Ottomans vs. Cretans - 1866
After the battle of Navarino Crete made a fresh effort for liberty under Kallergis. This event does not seeem to have a standard name, as various resources refer to it as an the Crete Insurrection, Uprising, or Revolution. Once more the Moslems were driven back into the three walled towns, and were on the point of abandoning the island when Europe decided to hand it over to Mehemet Ali, viceroy of Egypt, who promptly invested it with a large army. The Egyptian regime was at first a relief to the suffering Cretans, for order was restored, political organization was introduced, and the privileged position of the Mussulman minority was abolished.
But Mehemet's barbaric instincts for oppression and extortion soon got the better of his dread of Christian Europe, and the result was the revolts of 1833 and 1840, which he suppressed with an iron hand; yet he was forced to restore the island to his suzerain the Sultan. Another insurrection followed in 1858, which was ended only by the promise of reforms—this marking the beginning of that outrageous Turkish game of reformpromising which has caused untold misery in Crete, as in Armenia, and will continue to do so as long as Turkish duplicity is tolerated by six great Christian powers.
The promises made in 1858 were never fulfilled. This brought on the insurrection of 1866-9, which cost the tyrants $27,000,000, and was perhaps the bloodiest Cretan revolt in this century. After a period of great distress and cruel oppression, in 1866, on the demand for reforms being again refused, a general insurrection took place, which was only put down by great exertions on the part of the Porte.
One of the most noteworthy, though not strategically important, events of this struggle was the tragic catastrophe at the monastery of Arkadi, where about 200 insurgents, with 800 women and children, were besieged by a Turkish army of 23,000 men; and after the walls had been battered down by the Turkish artillery, and the place carried by assault, the besieged blew up themselves and their victors by igniting their powder-magazine. Of the Christians only 100 remained alive, while the Turks lost over 2000 men. They lost another 10,000 on two expeditions into the interior against Theriso and Sphakia; and Omar Pasha, who succeeded Mustapha as generalissimo, lost another 25,000 men in a couple of months' campaigning in the Sphakia district.
The elastic system of warfare adopted by the Cretans — namely, drawing the Turks into mountain passes and then smiting them hip and thigh — worked so admirably that at the close of 1867 the Turks were practically confined to the three walled towns. By sea a squadron of thirty Turkish war-ships maintained a blockade, which three fast Greek steamers found no difficulty whatever in running, making regular weekly trips back and forth between Greece and the island, and landing arms, supplies, and volunteers within sight of the Turkish ships.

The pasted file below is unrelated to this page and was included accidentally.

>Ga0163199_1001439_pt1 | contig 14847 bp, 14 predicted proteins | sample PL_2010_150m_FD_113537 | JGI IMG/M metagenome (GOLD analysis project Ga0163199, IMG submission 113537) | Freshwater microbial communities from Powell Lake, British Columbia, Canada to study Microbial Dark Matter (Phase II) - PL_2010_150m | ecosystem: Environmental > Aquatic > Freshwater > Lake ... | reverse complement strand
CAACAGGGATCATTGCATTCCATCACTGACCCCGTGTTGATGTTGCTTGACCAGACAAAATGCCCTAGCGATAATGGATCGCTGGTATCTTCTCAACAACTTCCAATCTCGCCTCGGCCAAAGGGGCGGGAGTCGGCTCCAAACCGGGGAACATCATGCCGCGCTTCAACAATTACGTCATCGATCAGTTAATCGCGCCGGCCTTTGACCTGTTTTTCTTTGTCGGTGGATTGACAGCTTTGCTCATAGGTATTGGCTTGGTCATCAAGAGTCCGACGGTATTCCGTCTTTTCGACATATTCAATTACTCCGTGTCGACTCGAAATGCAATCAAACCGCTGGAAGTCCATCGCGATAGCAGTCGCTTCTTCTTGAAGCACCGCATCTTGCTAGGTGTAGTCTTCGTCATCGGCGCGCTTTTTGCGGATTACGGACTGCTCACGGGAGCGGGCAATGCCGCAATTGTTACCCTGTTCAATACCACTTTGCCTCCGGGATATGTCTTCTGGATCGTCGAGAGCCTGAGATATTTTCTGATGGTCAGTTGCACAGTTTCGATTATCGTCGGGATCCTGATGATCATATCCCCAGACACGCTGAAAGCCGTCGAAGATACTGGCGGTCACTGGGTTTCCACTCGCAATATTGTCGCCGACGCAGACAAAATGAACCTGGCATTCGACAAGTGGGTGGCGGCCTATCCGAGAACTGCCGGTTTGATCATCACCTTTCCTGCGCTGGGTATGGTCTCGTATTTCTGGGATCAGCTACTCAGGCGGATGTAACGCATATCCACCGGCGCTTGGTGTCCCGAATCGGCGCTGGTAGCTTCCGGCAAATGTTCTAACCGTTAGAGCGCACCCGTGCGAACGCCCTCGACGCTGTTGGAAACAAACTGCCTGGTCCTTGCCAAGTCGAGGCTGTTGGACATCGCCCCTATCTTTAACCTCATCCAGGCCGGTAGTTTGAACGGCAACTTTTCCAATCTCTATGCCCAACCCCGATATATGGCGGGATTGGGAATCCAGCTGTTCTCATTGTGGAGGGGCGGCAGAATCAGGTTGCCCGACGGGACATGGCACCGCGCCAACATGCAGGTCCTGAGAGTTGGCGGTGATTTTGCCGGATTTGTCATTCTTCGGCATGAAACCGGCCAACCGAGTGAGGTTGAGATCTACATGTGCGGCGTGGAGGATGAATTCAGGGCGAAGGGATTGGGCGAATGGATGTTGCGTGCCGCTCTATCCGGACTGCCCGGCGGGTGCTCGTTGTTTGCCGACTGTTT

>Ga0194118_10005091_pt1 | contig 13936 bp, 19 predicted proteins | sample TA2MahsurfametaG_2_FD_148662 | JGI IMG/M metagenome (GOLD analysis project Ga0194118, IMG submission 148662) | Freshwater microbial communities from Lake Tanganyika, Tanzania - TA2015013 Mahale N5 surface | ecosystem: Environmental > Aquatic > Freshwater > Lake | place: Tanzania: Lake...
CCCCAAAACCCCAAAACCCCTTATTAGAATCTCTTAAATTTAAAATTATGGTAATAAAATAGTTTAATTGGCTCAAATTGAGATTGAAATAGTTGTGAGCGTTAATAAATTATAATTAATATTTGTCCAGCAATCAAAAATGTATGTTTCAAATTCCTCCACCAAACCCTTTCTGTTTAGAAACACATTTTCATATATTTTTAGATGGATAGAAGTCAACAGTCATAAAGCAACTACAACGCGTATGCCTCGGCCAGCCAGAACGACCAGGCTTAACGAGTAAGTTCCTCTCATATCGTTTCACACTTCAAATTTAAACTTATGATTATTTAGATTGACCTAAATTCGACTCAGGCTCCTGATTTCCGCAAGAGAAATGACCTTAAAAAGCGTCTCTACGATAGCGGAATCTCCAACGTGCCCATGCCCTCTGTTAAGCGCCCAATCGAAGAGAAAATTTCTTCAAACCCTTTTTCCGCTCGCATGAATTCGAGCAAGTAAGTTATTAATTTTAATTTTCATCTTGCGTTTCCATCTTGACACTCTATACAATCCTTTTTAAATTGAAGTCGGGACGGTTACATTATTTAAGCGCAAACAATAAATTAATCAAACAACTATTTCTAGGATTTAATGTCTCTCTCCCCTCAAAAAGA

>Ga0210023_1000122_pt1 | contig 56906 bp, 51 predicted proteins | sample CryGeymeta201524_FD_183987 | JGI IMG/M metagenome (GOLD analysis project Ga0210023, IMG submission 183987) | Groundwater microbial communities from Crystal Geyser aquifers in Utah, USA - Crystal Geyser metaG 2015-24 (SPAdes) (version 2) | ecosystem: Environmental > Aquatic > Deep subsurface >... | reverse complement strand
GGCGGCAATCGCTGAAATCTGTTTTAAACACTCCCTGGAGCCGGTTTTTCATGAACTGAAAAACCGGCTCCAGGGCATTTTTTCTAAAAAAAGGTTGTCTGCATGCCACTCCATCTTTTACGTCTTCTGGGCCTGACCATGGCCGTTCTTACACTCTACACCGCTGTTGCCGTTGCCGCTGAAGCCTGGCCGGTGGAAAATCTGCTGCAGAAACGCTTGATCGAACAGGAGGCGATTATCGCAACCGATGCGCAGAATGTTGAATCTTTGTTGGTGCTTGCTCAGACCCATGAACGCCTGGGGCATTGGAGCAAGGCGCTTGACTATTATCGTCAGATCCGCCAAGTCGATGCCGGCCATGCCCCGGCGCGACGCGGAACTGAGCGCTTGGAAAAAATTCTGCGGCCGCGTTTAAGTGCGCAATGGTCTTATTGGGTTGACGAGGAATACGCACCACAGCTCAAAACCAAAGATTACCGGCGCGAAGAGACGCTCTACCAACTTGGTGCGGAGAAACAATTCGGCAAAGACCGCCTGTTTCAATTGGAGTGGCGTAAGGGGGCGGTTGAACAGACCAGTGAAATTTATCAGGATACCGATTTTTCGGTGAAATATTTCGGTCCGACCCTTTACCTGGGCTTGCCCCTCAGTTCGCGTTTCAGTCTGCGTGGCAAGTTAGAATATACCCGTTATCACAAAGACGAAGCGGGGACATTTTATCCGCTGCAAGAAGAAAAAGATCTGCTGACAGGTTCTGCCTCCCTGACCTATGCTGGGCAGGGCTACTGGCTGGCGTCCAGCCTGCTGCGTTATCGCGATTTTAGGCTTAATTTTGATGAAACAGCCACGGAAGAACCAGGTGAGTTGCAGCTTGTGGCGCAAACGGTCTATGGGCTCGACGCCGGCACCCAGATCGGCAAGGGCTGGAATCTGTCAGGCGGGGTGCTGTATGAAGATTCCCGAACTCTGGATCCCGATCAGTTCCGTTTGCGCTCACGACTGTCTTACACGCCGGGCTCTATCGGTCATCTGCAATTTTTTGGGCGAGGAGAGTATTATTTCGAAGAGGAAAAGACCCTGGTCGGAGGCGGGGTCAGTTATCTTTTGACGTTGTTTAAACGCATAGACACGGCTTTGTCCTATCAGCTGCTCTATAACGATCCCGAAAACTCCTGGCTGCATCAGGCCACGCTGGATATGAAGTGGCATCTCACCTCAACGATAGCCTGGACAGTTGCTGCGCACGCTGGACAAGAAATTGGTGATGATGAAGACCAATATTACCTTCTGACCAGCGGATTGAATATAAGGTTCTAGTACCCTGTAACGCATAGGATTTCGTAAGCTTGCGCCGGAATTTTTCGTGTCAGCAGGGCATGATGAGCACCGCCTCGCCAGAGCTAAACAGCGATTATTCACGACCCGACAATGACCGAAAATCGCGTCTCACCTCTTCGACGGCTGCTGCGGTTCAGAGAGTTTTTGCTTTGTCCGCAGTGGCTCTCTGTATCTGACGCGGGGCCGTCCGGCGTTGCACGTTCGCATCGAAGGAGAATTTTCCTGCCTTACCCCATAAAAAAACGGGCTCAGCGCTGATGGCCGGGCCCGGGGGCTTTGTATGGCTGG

Finally, however, Hobart Pasha, an Englishman in the Turkish service, tightened the blockade so effectually that little support from outside could reach the insurgents. The insurrection bubbled slowly away. The Grand Vizier himself came over to Crete, and the Cretans were persuaded to barter away the strong prospect of union with Greece for a measure of local self-government. This was followed by the concession of additional privileges to the Christians of the island and of a kind of constitutional government and other reforms embodied in what is known as the “Organic Statute” of 1868, which proved a veritable Nessus gift to the unfortunate Cretans.
Cretan constitutional history may be said to date from 1868, when, after the suppression of an insurrection which had extended over three years, the Turkish government consented to grant a certain measure of autonomy to the island. The privileges now accorded were embodied in what is known as the Organic Statute, an instrument which eventually obtained a somewhat wider importance, being proposed by Article XXIII of the Berlin Treaty as a basis of reforms to be introduced in other parts of the Ottoman empire. Various privileges already acquired by the Christian population were confirmed; a general council, or representative body, was brought into existence, composed of deputies from every district in the island; mixed tribunals were introduced, together with a highly elaborate administrative system, under which all the more important functionaries, Christian and Mussulman, were provided with an assessor of the opposite creed. The new constitution, however, proved costly and unworkable, and failed to satisfy either section of the population.
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